Deals freeze up in Australian office market, one of Asia's most lucrative

SINGAPORE (BLOOMBERG) - Dealmaking in Australia's office market has plunged by the most since the global financial crisis as owners hang on to assets that are among the highest-yielding in the region.

Commercial property transactions in Australia fell 57 per cent to US$7.5 billion (S$10.2 billion) in the six months ended June 30 from a year earlier, according to Real Capital Analytics. That's the biggest drop since the first half of 2008 and the steepest decline among Asia's top five investment markets, the data showed.

Australian offices offer yields almost twice as much as those in Asian markets such as Singapore and Hong Kong, making Australia an appealing investment destination for foreign buyers. Those high yields are also making owners reluctant to part with them in a low-return environment, according to Ms Petra Blazkova, a London-based senior director of analytics for Asia Pacific at Real Capital. Office prices in prime markets are at or above "past cyclical highs" amid investor demand and scarce supply, she said.

"Australia has been considered an investment haven as there is plenty of money chasing quality assets in this low interest- rate environment," Ms Blazkova said. "The spread remains attractive for foreign investors, but they will find it hard as the majority of prime stock is owned by well-capitalised domestic players with little incentive to sell. These assets are rare to find in the current climate."

Foreigners accounted for 43 per cent of acquisitions in Australia in the first half, compared to 17 per cent in Japan and 28 per cent in China. Only Hong Kong and Singapore had a higher proportion of foreign deals among the five biggest markets, according to Real Capital.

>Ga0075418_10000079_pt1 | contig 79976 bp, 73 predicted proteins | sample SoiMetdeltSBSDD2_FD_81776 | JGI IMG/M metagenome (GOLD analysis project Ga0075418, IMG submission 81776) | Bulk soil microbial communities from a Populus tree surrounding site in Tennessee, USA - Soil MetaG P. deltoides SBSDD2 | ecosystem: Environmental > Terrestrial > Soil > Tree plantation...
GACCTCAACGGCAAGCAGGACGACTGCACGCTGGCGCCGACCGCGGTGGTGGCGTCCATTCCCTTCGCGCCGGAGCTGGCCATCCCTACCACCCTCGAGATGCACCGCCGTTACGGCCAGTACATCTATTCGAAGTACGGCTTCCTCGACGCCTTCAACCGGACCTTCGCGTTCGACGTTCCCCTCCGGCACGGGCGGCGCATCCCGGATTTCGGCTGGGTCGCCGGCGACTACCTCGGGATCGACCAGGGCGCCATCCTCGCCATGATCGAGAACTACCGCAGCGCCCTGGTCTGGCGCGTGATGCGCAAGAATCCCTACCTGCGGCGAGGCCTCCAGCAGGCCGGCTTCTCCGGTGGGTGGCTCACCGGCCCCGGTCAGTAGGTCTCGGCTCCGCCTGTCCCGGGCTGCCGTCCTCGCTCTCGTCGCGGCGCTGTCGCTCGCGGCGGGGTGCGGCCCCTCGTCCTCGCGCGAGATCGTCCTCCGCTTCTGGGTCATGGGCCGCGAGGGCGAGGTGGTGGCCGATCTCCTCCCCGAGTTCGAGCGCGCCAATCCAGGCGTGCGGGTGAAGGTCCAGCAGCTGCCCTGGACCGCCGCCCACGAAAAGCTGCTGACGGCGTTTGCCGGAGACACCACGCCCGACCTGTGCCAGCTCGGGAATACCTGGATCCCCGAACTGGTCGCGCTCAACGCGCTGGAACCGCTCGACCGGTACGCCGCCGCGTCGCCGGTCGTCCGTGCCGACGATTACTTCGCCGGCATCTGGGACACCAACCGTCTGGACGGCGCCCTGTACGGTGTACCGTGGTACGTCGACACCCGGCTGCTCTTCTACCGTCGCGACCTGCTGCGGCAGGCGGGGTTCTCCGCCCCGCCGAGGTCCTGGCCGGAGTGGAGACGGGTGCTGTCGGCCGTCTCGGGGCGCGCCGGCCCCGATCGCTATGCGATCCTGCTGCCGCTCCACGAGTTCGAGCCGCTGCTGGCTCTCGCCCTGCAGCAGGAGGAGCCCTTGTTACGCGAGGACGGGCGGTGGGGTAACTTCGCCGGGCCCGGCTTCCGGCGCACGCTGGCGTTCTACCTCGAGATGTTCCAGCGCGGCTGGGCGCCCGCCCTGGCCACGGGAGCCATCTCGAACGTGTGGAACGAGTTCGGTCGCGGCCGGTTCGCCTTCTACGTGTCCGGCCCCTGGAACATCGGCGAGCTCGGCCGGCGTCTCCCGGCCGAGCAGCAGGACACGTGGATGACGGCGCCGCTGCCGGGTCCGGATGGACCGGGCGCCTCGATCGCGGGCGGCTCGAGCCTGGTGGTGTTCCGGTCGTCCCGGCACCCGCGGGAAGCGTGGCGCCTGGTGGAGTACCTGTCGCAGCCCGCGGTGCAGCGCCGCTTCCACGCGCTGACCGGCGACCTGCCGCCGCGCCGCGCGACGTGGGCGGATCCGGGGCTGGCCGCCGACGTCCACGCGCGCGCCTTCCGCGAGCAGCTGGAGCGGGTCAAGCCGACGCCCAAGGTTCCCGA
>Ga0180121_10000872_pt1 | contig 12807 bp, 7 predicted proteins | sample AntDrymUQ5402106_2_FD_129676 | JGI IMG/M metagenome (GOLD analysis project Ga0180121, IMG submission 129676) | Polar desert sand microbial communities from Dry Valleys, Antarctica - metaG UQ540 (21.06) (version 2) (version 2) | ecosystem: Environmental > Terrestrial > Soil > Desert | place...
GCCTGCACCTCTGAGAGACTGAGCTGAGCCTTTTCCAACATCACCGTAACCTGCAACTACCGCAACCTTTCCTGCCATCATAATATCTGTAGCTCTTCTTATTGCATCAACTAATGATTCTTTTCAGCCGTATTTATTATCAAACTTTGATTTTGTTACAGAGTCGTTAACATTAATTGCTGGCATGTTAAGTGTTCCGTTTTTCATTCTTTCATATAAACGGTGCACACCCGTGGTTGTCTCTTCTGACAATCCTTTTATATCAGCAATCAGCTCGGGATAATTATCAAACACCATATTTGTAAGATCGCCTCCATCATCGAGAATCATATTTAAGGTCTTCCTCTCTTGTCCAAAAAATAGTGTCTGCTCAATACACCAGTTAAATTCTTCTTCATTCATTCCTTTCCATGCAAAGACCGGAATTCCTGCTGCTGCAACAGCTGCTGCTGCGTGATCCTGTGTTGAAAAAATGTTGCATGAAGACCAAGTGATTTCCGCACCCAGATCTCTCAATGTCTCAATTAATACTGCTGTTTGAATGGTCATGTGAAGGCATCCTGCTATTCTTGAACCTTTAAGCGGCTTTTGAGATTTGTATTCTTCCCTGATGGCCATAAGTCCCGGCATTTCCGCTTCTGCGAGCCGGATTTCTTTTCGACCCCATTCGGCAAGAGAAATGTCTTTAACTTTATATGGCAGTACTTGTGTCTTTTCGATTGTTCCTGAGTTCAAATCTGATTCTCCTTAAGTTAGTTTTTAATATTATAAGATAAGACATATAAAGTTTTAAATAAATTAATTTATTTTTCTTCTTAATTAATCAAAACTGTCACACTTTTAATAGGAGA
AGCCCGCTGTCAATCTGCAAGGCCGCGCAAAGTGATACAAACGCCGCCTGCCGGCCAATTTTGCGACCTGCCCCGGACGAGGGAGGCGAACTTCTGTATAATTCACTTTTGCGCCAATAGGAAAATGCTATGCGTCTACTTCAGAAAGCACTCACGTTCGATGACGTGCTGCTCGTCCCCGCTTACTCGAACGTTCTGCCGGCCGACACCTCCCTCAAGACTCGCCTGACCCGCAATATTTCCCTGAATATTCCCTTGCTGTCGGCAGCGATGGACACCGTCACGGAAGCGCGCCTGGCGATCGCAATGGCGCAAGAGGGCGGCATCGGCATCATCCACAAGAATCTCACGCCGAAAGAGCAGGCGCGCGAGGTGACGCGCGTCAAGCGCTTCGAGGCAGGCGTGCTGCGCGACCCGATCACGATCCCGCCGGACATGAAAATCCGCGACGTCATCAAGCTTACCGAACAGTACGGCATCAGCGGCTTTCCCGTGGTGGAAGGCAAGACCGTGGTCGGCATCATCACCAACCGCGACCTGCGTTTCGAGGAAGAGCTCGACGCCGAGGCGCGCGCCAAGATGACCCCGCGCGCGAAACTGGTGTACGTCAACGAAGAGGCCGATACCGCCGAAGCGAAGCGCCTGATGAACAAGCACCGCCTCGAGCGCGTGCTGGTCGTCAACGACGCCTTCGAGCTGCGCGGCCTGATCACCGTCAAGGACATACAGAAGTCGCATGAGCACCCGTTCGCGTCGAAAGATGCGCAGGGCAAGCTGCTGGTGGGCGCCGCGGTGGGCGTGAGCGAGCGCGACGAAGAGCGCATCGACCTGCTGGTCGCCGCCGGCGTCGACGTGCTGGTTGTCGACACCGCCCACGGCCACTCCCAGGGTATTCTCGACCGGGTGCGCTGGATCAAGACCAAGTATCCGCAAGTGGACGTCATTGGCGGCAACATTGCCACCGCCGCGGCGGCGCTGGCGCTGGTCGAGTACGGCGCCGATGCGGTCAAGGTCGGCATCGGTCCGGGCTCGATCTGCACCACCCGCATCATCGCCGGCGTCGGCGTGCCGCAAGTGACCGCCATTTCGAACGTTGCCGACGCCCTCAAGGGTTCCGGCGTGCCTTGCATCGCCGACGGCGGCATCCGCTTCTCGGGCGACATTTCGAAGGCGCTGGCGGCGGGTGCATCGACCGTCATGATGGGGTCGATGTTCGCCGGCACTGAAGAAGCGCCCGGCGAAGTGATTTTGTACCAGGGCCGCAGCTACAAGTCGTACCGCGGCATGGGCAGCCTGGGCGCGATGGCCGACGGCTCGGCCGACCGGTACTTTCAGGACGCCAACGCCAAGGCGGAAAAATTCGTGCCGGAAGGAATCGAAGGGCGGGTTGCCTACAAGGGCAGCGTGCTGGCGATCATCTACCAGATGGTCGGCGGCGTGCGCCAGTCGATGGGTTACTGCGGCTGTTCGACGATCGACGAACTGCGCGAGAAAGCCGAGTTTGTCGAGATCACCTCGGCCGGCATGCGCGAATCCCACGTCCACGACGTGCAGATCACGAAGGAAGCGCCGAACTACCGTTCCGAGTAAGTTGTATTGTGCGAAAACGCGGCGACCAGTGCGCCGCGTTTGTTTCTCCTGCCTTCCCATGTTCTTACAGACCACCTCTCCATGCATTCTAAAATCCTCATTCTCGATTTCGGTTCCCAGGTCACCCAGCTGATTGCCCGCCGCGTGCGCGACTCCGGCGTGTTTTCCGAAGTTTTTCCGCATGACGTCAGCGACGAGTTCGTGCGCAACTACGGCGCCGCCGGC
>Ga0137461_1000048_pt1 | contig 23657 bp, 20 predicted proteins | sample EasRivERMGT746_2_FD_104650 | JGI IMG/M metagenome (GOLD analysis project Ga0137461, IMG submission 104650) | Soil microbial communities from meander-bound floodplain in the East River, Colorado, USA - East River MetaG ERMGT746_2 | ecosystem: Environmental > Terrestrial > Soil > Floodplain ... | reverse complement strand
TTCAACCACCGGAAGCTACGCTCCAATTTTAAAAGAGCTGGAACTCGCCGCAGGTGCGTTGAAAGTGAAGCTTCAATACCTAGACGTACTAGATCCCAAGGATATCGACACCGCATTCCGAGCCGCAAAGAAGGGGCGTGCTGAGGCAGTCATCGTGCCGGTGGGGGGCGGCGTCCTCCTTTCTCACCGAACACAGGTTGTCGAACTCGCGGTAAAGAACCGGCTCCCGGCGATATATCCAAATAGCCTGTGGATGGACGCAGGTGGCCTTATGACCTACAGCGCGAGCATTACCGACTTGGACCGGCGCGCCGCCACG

"In a world where fixed income investors are facing over $14 trillion of investment-grade bonds trading at negative returns, long-dated stable cash flows underpinned by good quality tenants from real estate assets such as those seen in the Australian office sector are much sought after," said Mr Priyaranjan Kumar, regional executive director of capital markets for Asia-Pacific at property consultant Cushman & Wakefield Inc.

Longer leases in Australia that range from seven to 10 years also make it an attractive market for holding stable long-term, recurring-income assets compared to other Asian markets where lease tenures are shorter, Mr Kumar said.

Australian office assets currently yield about 6 per cent, compared with 3.5 per cent in Tokyo and Singapore and 2.5 per cent in Hong Kong, data from Cushman showed. Pricing for prime office assets across Australia are at their highest levels since the financial crisis, Mr Kumar said.

The biggest deal in Australia's commercial property market in the first half was Investa Property Group's purchase of a Sydney office block for US$447.4 million. Last year's largest transaction was a US$663.8 million purchase of an office block in Melbourne by Blackstone Group Inc.